For whatever reason, it is as if my school’s community must have a scapegoat for the travails of their children as the youngest of them experience true setbacks for the first time in their lives. Buttressing this belief, parents in my home neighborhood hold startlingly similar views towards our neighborhood high school’s honors precalculus teacher, and other teachers throughout the school; this school ranks quite high in the nation academically.
In both schools, it is primarily the social elite who harbor these beliefs. Yet, they are very vocal and spread their perceptions to those who will listen irrespective of the validity of the information they share. Admittedly, it is difficult to determine fact from fiction when it comes to complex social experiences, especially when there are snippets of truth sown in the perceptions. Nonetheless, I believe these misguided attempts create more harm than good as they are only one side of the story, often distorted through the lens of overstressed students. Ironically, parents are frequently the source of the immense pressure children feel as parents expect their children to achieve at the highest levels in nearly every subject often while juggling sports and other extracurricular activities. Students often struggle to meet the expectations of their parents. Yet, it is easier for both the child and the parent to blame someone else, such as a teacher, especially if the teacher deviates in the slightest from what students experienced in prior coursework.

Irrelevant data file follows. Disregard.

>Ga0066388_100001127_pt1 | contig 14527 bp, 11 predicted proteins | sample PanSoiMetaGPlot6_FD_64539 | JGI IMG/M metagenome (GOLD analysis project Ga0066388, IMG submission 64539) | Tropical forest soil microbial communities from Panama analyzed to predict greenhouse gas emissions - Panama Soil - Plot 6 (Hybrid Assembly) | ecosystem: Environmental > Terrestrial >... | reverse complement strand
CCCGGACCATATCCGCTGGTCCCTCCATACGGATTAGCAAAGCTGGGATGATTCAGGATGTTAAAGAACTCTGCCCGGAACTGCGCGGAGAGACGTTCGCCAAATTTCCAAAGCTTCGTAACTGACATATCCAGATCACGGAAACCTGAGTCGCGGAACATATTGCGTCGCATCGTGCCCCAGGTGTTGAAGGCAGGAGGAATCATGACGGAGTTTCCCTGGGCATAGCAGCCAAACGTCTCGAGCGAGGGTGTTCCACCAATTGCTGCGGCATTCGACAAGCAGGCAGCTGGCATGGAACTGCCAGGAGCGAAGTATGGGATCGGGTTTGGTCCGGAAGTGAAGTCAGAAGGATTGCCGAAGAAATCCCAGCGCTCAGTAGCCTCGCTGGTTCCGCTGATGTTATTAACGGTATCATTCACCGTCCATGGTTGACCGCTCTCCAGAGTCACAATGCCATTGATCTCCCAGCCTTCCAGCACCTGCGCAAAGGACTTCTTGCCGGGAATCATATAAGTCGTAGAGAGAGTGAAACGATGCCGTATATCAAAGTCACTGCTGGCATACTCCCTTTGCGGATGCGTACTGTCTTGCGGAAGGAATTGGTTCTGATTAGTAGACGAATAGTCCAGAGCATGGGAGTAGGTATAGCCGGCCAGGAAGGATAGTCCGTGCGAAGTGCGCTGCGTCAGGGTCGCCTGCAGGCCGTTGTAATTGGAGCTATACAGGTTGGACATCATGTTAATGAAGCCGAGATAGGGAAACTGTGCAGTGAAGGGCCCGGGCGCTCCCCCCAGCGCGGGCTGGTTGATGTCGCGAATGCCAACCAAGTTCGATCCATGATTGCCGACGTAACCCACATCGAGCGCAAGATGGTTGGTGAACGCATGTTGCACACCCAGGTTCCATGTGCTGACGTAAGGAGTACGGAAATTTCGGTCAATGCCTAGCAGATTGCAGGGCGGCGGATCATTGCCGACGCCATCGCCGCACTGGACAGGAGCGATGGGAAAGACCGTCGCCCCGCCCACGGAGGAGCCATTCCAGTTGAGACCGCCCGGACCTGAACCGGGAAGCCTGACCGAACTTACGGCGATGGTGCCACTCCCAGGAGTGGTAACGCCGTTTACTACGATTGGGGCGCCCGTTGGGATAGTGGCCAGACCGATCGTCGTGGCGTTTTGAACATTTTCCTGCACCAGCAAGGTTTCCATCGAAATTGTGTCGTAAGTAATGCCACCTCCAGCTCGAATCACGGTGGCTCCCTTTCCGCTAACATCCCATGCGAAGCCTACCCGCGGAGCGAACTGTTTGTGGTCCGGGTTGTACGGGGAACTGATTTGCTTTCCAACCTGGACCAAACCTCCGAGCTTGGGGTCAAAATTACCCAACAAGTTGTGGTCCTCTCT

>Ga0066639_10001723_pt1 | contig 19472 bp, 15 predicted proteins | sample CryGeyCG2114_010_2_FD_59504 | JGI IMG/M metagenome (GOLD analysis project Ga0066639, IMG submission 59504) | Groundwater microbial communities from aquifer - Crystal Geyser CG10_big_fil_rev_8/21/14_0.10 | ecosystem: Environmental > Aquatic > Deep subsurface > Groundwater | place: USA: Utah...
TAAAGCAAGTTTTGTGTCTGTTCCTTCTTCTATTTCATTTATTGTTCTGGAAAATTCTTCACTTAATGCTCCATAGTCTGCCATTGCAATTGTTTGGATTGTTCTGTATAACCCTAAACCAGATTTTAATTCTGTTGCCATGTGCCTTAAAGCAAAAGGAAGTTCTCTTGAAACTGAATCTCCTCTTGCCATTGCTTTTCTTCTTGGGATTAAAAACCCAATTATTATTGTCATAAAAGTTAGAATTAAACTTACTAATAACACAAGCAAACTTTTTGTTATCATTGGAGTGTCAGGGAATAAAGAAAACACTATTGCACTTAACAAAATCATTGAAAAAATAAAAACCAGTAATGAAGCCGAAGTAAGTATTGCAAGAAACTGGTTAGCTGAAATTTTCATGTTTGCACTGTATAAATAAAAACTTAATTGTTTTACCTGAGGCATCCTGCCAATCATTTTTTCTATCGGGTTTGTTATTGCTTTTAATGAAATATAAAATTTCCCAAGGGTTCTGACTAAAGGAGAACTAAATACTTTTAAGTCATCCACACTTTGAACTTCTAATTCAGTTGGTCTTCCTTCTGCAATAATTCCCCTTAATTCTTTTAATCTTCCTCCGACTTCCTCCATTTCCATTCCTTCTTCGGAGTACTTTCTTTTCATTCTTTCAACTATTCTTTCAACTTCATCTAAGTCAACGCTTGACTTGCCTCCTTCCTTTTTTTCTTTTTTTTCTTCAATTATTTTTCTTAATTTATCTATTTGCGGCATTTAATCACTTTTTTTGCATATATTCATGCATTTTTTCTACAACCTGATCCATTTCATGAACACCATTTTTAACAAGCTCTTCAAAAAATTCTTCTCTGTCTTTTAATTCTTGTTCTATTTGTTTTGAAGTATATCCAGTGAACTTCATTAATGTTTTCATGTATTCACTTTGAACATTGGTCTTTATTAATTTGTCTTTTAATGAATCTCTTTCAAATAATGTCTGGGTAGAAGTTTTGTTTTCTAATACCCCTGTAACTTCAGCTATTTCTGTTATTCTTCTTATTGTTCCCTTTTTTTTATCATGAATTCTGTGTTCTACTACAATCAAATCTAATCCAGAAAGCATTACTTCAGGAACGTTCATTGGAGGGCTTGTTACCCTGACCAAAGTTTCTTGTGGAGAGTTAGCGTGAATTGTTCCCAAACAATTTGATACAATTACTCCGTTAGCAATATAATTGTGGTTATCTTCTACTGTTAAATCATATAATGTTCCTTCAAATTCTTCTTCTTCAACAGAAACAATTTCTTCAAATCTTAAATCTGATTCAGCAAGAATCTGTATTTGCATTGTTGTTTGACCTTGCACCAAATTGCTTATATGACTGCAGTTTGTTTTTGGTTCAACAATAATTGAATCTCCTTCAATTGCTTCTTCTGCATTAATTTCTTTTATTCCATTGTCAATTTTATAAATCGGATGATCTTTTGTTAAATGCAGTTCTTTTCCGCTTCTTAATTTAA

As such, parents of younger high school students may need to consider that not all sophomores may be emotionally ready for the rigor of an honors precalculus course, especially those whose sole experience in mathematics consists of “memorize and repeat.” Also, in my course, for more than a few students, their level of prerequisite skill and understanding fell far below that needed to succeed in the course.